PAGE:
One drink, two drink, three drink. Four. How many drinks before you hit the floor?
Playing with alcohol is life threatening. I’m not just talking life or death. I’m talking about the difference between job or no job, pass or fail, friends or enemies.
Since my junior year of high school, I have watched friends submerge themselves in party scenes and friend groups that leave them blacked out every weekend morning, calling their ex-partners saying “they’ve changed,” and crying in the bathroom because they think they’re failures. I too have had my own fair share of experiences.
However, I believe conversation is what has kept me from drinking abusively throughout college thus far. I have talked about my mistakes and understand my limits. I don’t view poor choices as regrets, I see them as learning experiences.
I will never tell you not to drink. Drinking alcohol isn’t bad until it’s an abusive habit. Like any other recreational activity, excess can lead to current and future problems in a person’s health, economic standing and social abilities.
College is often where students discover the good and bad effects of alcohol because it’s easily accessed and drinking is seen as a social norm. Students come to college with the assumption that everyone drinks heavily. Often, freshman think that parties are supposed to leave you waking up hungover on someone’s floor and tailgates are a reason to drink all day. The school of thought is, “I’m young. I can make mistakes and nothing is stopping me.”
Sometimes we run into problems when we grow old. Sometimes we make too many mistakes. Sometimes we can’t stop.
In other words, sometimes recreation can lead to alcoholism.
According to the National Institute on Alcohol Abuse and Alcoholism, alcoholism and other alcohol use disorders affected nearly 17 million adults in 2012 . The Nebraska Department of Health and Human Services has also reported that two-thirds of 19 to 25-year-olds binge drink in the state alone .
Binging is the problem, but rarely do we talk about its dangers and how we’re flirting with a substance that has the potential of derailing our lives.
Conversations that happen early in college and consistently throughout our young adult lives are the best way to help prevent drinking habits that lead to alcoholism. This week I talked to Megan R. Hopkins, project manager for the Nebraska Prevention Center for Alcohol and Drug Abuse. Her department is attempting to reshape how students perceive drinking habits on campus through discussion.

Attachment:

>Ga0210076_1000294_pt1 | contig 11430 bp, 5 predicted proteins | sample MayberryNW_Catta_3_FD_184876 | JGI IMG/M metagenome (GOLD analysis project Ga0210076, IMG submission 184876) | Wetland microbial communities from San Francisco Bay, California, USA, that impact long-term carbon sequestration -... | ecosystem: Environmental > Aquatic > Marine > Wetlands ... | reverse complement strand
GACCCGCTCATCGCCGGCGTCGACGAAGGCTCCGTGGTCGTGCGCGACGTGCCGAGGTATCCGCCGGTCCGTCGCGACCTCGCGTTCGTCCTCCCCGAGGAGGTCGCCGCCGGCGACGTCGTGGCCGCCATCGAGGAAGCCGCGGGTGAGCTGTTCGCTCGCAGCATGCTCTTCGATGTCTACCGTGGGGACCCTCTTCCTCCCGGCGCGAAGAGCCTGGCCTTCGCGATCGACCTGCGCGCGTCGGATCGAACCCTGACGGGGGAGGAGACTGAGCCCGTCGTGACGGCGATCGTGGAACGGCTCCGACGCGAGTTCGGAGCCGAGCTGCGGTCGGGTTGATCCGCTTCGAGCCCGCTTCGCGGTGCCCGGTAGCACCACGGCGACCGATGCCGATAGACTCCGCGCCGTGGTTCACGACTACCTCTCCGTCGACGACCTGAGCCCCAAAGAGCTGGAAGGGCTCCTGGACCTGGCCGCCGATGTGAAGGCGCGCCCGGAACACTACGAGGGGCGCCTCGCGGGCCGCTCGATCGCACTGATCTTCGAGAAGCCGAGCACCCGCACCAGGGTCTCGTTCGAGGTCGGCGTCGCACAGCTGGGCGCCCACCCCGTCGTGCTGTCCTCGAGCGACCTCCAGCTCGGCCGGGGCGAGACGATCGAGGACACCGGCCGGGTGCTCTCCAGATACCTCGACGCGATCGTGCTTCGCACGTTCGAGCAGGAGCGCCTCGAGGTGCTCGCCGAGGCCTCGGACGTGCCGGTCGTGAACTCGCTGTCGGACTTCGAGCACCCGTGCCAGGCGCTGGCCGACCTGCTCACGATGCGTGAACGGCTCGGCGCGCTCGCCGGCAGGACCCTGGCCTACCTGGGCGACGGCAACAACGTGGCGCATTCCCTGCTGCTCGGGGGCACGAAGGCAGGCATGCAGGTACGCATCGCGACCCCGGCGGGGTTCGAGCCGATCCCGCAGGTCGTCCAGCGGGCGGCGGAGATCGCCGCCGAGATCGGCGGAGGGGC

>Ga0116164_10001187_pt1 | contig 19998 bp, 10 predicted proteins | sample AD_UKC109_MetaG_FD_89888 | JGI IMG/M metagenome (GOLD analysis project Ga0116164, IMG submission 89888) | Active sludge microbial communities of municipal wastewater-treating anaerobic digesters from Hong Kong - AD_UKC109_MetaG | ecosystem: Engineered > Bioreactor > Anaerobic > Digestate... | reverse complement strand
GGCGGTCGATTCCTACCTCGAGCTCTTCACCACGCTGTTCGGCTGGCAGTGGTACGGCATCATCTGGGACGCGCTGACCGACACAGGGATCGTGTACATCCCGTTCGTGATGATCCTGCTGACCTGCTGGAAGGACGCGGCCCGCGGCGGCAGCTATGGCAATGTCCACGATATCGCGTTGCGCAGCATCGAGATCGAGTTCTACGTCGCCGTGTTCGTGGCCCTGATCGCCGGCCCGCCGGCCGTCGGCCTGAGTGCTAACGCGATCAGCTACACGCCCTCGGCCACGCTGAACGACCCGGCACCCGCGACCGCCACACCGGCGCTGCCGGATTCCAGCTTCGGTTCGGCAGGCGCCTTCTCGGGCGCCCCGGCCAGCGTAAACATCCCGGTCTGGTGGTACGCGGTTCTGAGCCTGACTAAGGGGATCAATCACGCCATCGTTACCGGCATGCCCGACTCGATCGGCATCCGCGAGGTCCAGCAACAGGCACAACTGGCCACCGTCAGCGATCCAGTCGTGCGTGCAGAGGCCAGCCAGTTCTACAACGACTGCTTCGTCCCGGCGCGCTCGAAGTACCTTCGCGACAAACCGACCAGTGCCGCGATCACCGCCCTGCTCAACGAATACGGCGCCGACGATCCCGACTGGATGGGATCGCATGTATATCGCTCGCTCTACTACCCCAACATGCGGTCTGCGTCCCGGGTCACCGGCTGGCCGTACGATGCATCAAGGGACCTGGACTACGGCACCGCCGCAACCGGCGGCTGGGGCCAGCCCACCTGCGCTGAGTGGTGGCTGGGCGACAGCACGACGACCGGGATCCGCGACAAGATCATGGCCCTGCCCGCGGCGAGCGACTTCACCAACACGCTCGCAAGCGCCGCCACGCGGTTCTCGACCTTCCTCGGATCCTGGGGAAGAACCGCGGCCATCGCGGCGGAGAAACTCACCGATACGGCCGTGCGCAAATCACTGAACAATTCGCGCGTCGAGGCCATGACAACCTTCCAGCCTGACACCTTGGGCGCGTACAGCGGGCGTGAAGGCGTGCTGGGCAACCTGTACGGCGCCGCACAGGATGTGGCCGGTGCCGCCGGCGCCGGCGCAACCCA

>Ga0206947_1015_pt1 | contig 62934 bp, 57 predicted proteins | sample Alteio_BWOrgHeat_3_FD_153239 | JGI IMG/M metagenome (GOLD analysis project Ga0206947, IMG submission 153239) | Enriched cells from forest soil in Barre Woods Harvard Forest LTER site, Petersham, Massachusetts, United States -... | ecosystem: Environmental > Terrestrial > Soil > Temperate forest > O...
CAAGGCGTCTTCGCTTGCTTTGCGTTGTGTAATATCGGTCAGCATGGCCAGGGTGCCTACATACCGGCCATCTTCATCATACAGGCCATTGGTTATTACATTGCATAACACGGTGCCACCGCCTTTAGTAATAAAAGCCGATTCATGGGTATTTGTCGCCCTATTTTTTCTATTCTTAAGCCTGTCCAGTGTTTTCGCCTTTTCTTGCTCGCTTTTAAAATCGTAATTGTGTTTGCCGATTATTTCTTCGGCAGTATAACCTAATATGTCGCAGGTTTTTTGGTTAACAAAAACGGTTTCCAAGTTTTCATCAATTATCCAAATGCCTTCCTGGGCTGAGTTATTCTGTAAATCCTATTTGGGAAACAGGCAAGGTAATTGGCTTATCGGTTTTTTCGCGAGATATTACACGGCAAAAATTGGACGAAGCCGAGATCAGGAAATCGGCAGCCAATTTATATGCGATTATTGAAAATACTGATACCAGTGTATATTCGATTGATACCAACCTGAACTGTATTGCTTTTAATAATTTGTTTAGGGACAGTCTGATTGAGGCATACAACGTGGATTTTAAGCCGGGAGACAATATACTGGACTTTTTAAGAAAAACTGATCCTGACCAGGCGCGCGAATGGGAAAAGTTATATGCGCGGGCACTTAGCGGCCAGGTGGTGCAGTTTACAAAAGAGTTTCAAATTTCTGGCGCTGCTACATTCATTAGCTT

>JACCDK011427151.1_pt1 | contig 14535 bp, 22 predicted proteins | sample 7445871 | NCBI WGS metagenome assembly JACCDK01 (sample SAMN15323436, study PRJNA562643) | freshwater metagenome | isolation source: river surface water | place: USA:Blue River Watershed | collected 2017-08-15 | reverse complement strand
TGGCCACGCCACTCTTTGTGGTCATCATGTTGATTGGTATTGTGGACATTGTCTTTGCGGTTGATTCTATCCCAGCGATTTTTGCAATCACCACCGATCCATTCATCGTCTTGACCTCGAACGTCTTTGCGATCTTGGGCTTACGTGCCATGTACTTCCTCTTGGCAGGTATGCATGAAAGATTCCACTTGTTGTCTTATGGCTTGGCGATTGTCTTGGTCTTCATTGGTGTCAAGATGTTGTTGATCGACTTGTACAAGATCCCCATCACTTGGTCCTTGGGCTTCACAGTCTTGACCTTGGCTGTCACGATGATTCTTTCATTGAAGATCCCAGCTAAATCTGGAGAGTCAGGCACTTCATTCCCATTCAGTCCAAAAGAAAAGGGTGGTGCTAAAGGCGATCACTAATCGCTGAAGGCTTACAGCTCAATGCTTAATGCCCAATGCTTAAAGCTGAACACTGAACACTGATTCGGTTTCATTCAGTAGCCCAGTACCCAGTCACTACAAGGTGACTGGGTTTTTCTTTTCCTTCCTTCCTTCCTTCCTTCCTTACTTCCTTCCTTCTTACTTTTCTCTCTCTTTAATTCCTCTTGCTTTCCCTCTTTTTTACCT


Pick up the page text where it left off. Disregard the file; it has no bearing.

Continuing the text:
Daily Nebraskan: What does your organization provide the university in regards to alcohol awareness?
Megan Hopkins: Our organization works in relation to alcoholism and alcohol abuse mainly coordinating with the Nebraska Collegiate Consortium. It consists of over 26 different colleges from all over the state. This includes University of Nebraska associates and private institutions. We provide a variety of technical support, depending on the issue. This can include grants, information and continued education programs. We work inside and outside of UNL, providing these resources and interacting with organizers who are in direct contact with potentially at-risk students.
DN: What students are you trying to reach?
MH: We don’t directly talk to students, but we work with on-campus organizations that facilitate discussion and assistance for university students. We have some work that focuses on the intervention approach with students that might be sent to an on-campus organization because of academic, legal or personal reasons. A large part of our work is trying to reach the whole population. We attempt to show that the assumptions associated with college and drinking are wrong. Everyone doesn’t drink and everyone who drinks doesn’t have to binge drink.
DN: How do you facilitate discussion about abusive drinking not being a social obligation?
MH: There is not a set program, but it can depend on the major issues a school is facing. Sometimes we will bring in speakers or conduct community events. Mainly we are talking to freshman. Statistically, first year students are at the most risk of participating in frequent binge drinking. We try to show that they are not required to drink and that the pressure is a social construct. The perception of what a student thinks are social norms that promote risky behaviors don’t match their effects in reality. We try to provide a comprehensive environment by straying away from the absence-only approach and attempt to focus on personal responsibility and avoiding dangerous situations.
DN: What can students do to help bring up conversations about dangerous drinking?
MH: We want to give students an understanding that says alcohol is not a way to deal with an issue. Mainly, we do this by having students see how their assumptions of a college environment promote risky drinking, but then don’t show the problems that come out of these environments. Students that are willing to lead conversation really help institutions’ successes in lowering alcohol-based problems. When a student or a student organization shares that they don’t want to see their friends participating in risky drinking and sharing their own stories, others will listen, and it motivates students to think about potential issues.